“I think we’re perfectly positioned to move beyond tourism, beyond the sheer entertainment factor of the arts and really look at the way the arts help us make us whole people and help people, especially in their aging range,” he said.

The new art education studio at the Brown County Art Gallery will provide opportunities for people to come and learn art in Brown County.

“We’re lining up teachers so that we can teach kids, teach senior citizens, teach professionals,” Miller said. “Our association gives us a tremendous pool of instructors.”

The new art center overall will attract people to Brown County, she said.

“This whole building is a unique facility. There’s not many art centers. You may have large exhibition areas, you may have a working studio, but you have it all in one here,” Miller said.

Suzannah Couch is a staff writer for the Brown County Democrat, a sister publication of The Republic.

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What: Brown County Art Gallery grand opening celebration

When: 6 p.m. Saturday, Oct. 24

Where: Brown County Art Gallery, 1 Artist Drive

Cost: $25 per person

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Bob and Barbara Stevens Art Education Studio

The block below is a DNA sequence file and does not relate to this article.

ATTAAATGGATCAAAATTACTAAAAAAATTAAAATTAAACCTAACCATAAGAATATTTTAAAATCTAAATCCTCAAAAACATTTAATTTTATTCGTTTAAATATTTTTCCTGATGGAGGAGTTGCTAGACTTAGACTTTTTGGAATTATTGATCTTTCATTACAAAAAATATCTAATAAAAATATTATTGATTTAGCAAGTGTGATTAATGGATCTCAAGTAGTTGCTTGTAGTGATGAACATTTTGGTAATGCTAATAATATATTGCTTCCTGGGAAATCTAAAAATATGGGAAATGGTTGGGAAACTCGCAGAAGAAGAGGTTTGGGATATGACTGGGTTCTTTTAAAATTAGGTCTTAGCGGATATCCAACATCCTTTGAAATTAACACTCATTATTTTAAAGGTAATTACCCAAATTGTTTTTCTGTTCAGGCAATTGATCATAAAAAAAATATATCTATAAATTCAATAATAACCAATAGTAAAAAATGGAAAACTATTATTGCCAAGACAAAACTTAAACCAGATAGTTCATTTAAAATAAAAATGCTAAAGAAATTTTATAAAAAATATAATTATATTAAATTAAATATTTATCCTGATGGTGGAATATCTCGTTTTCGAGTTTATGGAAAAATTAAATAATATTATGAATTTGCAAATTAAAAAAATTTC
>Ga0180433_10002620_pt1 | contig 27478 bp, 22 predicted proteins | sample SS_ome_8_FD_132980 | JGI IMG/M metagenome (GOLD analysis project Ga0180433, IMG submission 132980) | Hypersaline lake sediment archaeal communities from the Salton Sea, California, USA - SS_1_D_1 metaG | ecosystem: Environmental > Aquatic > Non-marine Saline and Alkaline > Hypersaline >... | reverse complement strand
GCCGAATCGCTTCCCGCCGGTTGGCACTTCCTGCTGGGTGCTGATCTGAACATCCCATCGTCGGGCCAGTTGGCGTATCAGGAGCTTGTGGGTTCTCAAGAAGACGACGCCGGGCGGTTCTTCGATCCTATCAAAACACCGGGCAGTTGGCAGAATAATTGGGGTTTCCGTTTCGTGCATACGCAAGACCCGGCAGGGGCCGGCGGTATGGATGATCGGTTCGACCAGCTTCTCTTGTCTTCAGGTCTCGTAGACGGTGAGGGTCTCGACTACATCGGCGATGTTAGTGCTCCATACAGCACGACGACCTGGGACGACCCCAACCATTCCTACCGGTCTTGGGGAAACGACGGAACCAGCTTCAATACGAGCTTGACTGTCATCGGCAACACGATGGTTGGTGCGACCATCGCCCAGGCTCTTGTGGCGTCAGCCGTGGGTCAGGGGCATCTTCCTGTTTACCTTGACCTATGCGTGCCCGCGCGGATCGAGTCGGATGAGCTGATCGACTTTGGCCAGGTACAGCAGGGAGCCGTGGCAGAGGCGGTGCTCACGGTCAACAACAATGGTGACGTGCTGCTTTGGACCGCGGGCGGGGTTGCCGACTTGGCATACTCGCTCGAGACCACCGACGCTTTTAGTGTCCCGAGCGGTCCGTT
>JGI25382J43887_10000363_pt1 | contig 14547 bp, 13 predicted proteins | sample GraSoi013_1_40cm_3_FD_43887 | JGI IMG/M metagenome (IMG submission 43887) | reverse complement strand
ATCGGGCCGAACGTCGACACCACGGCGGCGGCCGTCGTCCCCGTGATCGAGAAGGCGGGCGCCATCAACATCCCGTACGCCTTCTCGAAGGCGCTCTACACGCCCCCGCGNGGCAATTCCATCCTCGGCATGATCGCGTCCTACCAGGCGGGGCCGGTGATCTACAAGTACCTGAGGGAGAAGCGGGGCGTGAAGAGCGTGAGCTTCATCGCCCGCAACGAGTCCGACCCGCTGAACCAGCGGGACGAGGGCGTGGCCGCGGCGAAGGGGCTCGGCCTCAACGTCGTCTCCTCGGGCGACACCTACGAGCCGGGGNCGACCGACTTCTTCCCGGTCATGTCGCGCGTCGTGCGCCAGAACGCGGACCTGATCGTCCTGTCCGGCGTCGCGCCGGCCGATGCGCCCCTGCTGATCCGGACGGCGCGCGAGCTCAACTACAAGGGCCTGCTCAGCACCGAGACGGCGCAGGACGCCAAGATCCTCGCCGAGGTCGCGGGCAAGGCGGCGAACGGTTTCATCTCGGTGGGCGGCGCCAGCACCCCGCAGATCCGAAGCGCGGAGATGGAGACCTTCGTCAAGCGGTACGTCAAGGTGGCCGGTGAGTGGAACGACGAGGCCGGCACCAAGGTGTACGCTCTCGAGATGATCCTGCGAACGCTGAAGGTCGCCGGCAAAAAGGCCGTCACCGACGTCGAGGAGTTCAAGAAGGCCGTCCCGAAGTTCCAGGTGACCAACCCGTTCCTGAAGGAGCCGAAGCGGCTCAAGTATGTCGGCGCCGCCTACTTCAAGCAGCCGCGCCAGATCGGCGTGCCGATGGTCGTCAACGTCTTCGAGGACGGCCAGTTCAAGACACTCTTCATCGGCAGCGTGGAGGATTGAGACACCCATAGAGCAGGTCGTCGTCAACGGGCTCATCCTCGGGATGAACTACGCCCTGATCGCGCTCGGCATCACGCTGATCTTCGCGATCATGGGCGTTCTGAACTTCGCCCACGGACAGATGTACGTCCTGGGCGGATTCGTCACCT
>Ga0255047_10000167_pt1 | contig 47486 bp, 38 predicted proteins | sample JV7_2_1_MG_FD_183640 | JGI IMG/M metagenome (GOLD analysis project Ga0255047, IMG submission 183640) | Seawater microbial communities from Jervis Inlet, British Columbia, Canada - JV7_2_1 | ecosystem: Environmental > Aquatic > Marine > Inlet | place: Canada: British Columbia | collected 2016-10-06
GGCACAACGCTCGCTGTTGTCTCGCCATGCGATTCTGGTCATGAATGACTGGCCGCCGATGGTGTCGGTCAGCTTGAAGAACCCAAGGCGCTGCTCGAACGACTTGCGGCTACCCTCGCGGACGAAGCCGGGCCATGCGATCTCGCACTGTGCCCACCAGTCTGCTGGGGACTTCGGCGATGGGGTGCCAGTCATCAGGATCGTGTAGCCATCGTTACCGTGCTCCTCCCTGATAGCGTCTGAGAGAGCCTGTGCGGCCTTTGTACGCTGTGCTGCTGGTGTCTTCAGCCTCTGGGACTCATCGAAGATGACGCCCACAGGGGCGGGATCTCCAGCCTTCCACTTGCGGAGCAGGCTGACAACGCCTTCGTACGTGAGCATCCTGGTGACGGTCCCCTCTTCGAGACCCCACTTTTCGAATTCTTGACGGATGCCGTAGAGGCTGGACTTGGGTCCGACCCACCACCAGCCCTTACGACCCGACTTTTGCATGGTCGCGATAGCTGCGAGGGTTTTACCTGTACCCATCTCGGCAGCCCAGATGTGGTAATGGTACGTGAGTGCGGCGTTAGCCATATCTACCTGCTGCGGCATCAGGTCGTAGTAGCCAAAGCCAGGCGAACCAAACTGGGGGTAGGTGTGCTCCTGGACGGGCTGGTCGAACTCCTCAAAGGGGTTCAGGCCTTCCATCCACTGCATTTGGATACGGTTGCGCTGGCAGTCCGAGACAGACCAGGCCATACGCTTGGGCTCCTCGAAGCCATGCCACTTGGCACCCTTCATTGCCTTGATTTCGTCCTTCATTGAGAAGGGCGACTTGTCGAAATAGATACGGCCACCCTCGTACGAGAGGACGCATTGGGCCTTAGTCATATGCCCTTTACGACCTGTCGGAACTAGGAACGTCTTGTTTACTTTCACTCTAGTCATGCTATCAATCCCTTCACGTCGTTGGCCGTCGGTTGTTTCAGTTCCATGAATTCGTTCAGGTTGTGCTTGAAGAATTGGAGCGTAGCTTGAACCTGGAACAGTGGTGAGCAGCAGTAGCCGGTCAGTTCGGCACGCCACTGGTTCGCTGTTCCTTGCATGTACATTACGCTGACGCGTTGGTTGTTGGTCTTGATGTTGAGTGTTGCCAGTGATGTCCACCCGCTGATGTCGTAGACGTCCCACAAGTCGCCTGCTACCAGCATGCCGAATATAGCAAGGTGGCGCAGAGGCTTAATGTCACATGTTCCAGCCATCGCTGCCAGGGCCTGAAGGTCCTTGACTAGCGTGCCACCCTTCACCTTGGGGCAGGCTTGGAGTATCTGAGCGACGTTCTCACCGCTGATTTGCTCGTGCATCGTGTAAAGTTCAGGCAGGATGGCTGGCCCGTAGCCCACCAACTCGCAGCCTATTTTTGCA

The studio will be used for classes and workshops; it will have concrete floors. It will be outfitted with sound and video so the gallery can do demonstrations and lectures. Groups will be able to rent that space.

Exhibit hall

The new exhibit hall will be where the Arts Association and Indiana Heritage Arts works will hang. The Columbus Room will be on the north wall. It’s in honor of 10 Columbus families who donated $10,000 each. The Wrapp Family Gallery will be on the east wall and will be where the IHA works are displayed.


The lobby was named in honor of Lyn Letsinger Miller and her husband, Leo Miller. It will be the new entrance to the gallery and will feature a TV to welcome visitors, informational brochures and souvenirs. 


The first studio after exiting the exhibit hall at the northern end of the building will be the Robert E. Sexton Gallery. It will be home to “Gustave Baumann: The Indiana Collection.” Baumann was a printmaker.

The Sexton Gallery connects to two separate galleries: The Stevens Family Gallery and the Cheryl and John (Abe) Eyed Gallery. Both will be used to rotate non-permanent exhibits. This space connects to the current gallery to allow visitors to make a full circle.

South gallery

The south gallery will be turned into the W.M. Zimmerman Studio, sponsored by the Johnson family. It will feature Zimmerman’s drafting table and paintbrushes.

Current main gallery

The current main gallery is being remodeled and will house permanent works by early Indiana artists.